Oliver 91-P Hollow Chisel Mortiser Restoration.
· Repair ·
This mortiser was used at Northern Illinois University in
DeKalb, Illinois. Although it is covered with several coats of
paint, the mortiser looks to have received very little use.
I purchased the mortiser at a government surplus auction in
Springfield, Illinois early May 2005.
Like many of the older machines, this mortiser is made of cast
iron. I estimate this machine weighs around 900 pounds and is
awkward, although not as awkward as a large bandsaw. The
auction was run in the evening and the forklift operators were
not working that evening so I had to pick it up the next day.
Well as usual, when you leave something behind at an auction
something always turns up missing when you arrive to pick it
up. There was an extra handwheel on the pallet with the same
yellow paint when I purchased the mortiser, and not there when
I picked it up. Of course I couldn't get it out the door the
evening of the auction because of security so you leave it
behind and hope for the best... not this time. The auction
house workers loaded it into my pickup with a forklift and off
I went. The only problem I had was getting it out of the
truck. Since I do not own a forklift and there are none in my
neighborhood to borrow, I was stuck. Usually I get machines on
a short tilt trailer and am able to slide them out onto the
ground. So, I started disassembling the machine. I removed
every major component except the plunge mechanism housed
inside the base.
My neighbor Ron cam over and gave me a hand
tipping the base over and sliding it out of the truck and onto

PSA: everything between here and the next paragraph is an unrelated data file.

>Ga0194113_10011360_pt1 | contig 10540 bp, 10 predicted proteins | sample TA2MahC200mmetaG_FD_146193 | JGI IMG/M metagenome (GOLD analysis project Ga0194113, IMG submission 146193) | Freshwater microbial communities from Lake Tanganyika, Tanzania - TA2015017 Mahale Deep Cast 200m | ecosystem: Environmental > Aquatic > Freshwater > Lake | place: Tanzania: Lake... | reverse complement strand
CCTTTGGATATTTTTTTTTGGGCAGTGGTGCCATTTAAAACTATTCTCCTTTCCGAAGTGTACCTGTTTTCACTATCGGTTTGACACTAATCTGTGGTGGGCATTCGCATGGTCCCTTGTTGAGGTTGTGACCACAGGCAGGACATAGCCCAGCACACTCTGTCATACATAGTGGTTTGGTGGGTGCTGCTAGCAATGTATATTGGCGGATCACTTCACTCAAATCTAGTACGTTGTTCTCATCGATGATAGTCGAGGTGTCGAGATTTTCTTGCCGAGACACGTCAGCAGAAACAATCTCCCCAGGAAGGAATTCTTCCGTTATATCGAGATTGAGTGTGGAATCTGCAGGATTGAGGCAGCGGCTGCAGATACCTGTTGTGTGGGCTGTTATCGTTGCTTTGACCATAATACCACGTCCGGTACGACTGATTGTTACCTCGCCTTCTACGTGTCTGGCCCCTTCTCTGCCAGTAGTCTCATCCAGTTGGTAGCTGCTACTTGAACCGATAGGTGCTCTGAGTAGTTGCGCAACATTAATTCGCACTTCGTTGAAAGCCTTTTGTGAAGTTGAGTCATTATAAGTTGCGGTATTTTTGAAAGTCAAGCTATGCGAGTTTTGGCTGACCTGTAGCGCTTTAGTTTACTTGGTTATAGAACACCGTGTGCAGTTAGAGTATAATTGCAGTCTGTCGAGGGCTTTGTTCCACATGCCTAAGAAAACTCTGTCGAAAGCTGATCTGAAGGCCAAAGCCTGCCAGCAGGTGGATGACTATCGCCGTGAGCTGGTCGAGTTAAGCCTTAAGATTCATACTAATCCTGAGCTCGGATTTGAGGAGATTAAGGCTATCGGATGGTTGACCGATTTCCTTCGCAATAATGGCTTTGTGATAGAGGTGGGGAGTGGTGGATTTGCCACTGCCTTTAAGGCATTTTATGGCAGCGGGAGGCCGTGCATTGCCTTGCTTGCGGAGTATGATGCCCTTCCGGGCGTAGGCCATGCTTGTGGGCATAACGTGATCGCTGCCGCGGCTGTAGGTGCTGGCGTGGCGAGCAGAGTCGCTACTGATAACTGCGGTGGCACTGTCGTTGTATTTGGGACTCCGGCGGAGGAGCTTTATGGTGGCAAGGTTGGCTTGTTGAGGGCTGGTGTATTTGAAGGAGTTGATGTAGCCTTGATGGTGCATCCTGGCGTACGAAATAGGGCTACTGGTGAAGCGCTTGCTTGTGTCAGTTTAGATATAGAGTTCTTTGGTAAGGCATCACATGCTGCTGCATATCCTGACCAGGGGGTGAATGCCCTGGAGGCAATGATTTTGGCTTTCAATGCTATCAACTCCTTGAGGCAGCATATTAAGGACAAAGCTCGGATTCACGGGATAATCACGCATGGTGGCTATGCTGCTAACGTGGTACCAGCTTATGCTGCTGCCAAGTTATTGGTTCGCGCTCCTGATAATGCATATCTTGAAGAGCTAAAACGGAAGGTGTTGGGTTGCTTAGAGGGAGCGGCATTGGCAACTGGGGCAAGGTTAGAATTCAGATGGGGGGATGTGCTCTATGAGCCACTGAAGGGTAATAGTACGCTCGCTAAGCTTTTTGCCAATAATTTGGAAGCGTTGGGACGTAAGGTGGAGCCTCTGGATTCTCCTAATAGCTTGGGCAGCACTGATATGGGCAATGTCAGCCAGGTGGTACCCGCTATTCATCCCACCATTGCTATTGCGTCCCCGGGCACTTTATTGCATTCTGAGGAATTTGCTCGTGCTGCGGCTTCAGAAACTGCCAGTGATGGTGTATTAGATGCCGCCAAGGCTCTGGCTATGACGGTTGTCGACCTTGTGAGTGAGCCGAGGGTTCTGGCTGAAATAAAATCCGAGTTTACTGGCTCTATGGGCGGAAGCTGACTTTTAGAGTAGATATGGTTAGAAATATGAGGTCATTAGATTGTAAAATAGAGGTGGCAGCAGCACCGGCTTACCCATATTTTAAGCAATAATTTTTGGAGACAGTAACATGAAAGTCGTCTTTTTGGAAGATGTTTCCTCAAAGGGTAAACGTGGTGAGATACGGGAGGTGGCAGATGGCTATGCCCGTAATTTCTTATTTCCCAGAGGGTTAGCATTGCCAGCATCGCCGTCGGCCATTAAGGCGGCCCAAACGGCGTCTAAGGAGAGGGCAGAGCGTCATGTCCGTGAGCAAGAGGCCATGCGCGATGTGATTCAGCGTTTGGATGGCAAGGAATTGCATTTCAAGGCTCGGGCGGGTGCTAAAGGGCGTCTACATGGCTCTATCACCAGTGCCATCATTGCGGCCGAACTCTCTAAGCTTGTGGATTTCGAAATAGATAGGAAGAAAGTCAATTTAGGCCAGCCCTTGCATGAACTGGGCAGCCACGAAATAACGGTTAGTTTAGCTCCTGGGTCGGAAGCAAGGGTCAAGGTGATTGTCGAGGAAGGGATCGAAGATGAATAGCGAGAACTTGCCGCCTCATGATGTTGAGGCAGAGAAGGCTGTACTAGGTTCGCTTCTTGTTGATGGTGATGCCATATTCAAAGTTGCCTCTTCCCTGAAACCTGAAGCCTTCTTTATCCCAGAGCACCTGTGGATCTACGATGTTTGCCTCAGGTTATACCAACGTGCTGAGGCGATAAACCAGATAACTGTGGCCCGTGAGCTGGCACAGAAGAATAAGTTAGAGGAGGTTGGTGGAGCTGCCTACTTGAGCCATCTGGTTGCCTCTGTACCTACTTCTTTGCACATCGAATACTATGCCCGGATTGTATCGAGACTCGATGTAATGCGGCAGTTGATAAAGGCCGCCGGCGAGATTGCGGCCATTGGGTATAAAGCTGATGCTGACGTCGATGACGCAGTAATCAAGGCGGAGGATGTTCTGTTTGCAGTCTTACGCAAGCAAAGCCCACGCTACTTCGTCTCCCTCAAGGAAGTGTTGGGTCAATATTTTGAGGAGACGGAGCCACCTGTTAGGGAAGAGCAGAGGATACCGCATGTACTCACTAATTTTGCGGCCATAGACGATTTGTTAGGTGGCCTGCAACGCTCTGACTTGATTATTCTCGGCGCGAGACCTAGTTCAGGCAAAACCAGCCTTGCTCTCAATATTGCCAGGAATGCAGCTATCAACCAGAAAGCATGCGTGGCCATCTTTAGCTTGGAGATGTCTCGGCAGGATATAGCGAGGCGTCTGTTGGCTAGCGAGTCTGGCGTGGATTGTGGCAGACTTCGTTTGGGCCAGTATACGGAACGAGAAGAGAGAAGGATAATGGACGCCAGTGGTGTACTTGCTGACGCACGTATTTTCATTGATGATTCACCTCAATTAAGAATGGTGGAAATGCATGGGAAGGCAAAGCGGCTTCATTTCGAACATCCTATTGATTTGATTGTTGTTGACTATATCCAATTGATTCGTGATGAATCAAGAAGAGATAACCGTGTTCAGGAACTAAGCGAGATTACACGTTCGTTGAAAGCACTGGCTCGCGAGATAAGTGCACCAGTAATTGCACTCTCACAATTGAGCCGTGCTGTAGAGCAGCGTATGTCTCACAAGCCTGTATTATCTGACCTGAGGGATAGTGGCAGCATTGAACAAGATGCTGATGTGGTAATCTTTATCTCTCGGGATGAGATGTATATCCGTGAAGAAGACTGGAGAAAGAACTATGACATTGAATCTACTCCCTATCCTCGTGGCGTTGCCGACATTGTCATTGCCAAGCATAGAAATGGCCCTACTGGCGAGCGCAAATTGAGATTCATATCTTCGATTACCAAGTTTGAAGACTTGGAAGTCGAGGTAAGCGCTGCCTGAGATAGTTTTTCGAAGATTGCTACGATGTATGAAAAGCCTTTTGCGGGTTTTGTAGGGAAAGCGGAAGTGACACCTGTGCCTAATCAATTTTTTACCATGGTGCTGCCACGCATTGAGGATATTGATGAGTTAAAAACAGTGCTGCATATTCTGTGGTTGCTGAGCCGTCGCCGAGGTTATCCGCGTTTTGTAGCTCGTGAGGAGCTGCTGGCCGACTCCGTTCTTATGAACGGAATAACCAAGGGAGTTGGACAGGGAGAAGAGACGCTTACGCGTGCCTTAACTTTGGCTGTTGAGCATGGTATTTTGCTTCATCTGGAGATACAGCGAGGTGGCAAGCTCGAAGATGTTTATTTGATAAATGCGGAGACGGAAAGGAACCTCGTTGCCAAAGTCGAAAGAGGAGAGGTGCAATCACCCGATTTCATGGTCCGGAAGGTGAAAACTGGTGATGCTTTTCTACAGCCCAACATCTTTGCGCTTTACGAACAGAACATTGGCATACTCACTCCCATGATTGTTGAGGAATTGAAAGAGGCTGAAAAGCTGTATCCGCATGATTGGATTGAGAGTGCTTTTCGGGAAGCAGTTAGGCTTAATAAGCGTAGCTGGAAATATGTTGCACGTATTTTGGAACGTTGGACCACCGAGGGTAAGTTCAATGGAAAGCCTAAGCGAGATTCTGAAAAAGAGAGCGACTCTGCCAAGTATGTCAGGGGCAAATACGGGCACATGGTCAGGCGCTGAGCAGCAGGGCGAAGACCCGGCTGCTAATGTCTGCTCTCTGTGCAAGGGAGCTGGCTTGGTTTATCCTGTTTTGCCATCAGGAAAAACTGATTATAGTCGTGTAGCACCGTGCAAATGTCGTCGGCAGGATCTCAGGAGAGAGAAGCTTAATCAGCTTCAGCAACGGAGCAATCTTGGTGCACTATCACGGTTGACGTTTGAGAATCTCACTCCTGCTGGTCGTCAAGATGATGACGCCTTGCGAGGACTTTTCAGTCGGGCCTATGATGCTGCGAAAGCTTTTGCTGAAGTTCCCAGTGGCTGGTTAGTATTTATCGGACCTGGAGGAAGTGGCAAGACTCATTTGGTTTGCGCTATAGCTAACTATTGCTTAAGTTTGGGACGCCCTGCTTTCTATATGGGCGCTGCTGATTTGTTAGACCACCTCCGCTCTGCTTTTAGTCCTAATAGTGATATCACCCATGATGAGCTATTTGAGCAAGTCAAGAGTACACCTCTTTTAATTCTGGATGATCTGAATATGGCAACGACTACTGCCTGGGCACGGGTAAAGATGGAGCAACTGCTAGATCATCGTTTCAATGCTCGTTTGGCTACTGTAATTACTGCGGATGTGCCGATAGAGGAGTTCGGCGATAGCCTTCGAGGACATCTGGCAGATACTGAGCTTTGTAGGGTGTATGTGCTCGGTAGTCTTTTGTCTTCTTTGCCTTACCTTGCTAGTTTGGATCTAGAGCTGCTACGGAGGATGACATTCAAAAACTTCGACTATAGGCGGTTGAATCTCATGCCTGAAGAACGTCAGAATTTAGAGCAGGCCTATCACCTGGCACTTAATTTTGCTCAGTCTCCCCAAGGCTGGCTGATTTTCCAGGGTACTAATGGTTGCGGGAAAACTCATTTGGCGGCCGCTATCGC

a pallet. From there, I was able to get everything into the
This mortiser needs no repair that I can see. The only item
that may need work is the motor and the pushbutton station. I
only say this because the motor is filled with sawdust from
being idle for so many years and the pushbutton station was
removed. My guess is that the previous owner needed it for
some other machine and robbed the mortiser. This, however, is
good news for me. The less this machine was used the more
likely I will find no trouble with it.
The restoration of this machine began almost as soon as it was
unloaded. I stripped several parts the same evening that I
unload it from the truck. This aggressive restoration is only
out of need for shop space. I have other items to be worked
on, but they are not currently in my workspace.
first new item is special
thanks to Jeffrey McVey for diagrams of a complete 92-D unit.
This will help in reassembly, and as it stands, I will need
it. Every part on this mortiser has now been removed.
have cleaned up, primed and painted the fence. I used the new
'Hammered' paint since the back of this fence is the rough
cast iron. It came out pretty good. I guess we will see how
this paint holds up over the next couple of years.
week I stripped the base. Aarg! This machine is covered with
body filler. Now I will have to get some filler and fill my
Well, it happened. I had a fight with the bandsaw and lost. Restoration will resume after healing and therapy.